I was first placed in foster care at the age of 6 after my mom gave me away to a friend who abused me physically, mentally and emotionally. That was the beginning of a painfully long relationship with the foster care system, marked by 11 different placements, nine different schools and countless attempts to find a true "home." My story is not unlike those told by many tens of thousands of foster youths every year.
I was shuffled between kinship care (placement with relatives), illegal guardianships and foster homes. I craved the supportive, nurturing care of a parent—that simple relationship I once had with my mother, and one that can be achieved only by the stable presence of an adult in a child's life. Each and every day I longed for it. When I didn't get what I wanted and needed, I acted out—in school and at home—all in an effort to achieve a permanent connection with someone. Through my outlandish behavior, I attracted the attention and concern of my teachers, who never gave up on me. It was through their love and support that I survived my mother's death from a brain aneurism. Suddenly, here I was, a fifth-grader who was forced to grapple with the realization that I would never see my mother again. That was the year I changed from a boy to a man.
Everyone goes through life-altering moments. As a foster child, you have many more than any young person should. After my mother's death, I remember my aunt telling me, "A child is not responsible for where they're born, who they're born to and the situation into which they're born." Hearing these words, I chose, then and there, to refuse to let my life trail to dust. I chose to set goals for my life and turn other people's doubt into fuel for success.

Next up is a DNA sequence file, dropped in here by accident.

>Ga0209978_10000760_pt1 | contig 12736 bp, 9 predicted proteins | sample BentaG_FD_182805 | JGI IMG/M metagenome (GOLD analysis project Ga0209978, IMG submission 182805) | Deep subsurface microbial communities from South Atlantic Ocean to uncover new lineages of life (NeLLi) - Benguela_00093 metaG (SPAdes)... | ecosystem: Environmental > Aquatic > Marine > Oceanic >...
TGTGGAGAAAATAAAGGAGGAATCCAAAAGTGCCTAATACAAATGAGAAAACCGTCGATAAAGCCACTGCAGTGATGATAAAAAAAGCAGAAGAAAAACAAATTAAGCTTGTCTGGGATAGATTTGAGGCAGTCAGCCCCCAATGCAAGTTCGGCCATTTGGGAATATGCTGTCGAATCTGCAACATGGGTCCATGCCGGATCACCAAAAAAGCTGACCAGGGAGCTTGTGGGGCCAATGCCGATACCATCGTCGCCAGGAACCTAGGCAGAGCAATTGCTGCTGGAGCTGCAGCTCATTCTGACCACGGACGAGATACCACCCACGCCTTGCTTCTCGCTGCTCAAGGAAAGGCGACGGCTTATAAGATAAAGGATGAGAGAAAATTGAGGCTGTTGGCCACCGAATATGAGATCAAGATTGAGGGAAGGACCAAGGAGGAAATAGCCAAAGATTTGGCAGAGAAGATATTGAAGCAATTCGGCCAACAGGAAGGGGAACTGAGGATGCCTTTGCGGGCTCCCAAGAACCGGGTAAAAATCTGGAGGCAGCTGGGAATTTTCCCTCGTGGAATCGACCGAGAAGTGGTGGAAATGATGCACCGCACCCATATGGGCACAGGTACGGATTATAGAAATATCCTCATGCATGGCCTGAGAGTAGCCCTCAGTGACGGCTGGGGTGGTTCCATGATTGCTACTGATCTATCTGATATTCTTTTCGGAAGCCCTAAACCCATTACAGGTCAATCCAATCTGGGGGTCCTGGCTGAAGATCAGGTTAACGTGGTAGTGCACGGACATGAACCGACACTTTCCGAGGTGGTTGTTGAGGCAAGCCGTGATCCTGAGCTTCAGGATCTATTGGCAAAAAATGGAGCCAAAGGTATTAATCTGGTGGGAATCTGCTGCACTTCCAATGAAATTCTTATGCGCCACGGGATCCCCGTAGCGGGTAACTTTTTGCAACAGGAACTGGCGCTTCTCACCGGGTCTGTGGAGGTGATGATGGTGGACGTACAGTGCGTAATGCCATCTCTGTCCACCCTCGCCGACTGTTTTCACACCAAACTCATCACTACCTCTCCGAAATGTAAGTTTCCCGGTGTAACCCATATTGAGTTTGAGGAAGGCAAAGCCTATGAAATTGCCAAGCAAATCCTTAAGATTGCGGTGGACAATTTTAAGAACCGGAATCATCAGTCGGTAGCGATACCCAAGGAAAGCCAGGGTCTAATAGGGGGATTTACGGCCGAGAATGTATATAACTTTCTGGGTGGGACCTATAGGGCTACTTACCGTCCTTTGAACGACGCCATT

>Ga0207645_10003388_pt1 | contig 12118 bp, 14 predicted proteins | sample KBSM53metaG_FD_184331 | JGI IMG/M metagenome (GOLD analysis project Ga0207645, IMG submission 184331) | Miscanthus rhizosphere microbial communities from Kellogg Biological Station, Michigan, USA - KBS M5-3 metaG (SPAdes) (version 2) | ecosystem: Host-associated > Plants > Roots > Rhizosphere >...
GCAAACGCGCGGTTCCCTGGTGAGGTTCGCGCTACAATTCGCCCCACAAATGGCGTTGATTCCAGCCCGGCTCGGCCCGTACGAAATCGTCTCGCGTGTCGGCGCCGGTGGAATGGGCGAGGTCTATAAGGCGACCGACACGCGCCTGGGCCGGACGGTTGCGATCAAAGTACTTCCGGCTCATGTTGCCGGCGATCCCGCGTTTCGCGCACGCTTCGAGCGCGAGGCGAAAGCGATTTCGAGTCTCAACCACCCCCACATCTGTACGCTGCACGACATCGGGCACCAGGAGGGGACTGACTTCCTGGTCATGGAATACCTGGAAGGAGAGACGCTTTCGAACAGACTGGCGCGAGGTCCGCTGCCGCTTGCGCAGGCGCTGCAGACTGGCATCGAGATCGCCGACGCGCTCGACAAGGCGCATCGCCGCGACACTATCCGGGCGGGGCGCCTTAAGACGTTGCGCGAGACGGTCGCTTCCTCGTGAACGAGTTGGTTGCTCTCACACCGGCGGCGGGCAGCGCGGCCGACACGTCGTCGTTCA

I aged out of foster care at 18, during my first year of college in Portland, Ore. Aging out of the system brought my mind to new places. As a child, I'd ask myself why my mom left me, why my brothers and sisters didn't want to speak to me, why we didn't know each other. As a child, I didn't expect to find the answers. But in college, as my mind was expanding and learning how to analyze situations in a whole new light, I quickly became plagued by these questions and an overwhelming depression.
The concept of permanency is different for each child who grows up in foster care. Once it became clear to me that I would not find permanency through adoption papers, I became determined to find it through my own strength and perseverance. I reached out to friends and to the mothers, fathers, brothers and sisters I accumulated in foster care to build a lifelong family network for myself. Through learning about the different ways I could achieve permanency and through building my permanency team, I overcame my depression and reclaimed my future.
For my brothers and sisters in foster care, I urge you to push yourself to reach the unreachable, stand up for what you need and advocate changing the lives of others in care. Know that you are not alone. We can work together to improve the system, one step at a time.
My story is full of twists and turns, and it vacillates from running on empty to full speed ahead. But my story, my life, is my greatest strength, and it is what drives me to advocate for myself and all of my brothers and sisters who are still in foster care.
Joshua Griggs, 20, penned this piece after attending the National Convening on Youth Permanence in Washington, D.C., sponsored by the Annie E. Casey Foundation/Casey Family Services and Casey Family Programs. Joshua joined nearly 600 foster care youths, alumni and families, child welfare professionals and permanency advocates to kick off National Foster Care Month. He attends Portland State University, majoring in social work with a minor in communications, and serves on the Oregon Youth Advisory Council for foster care.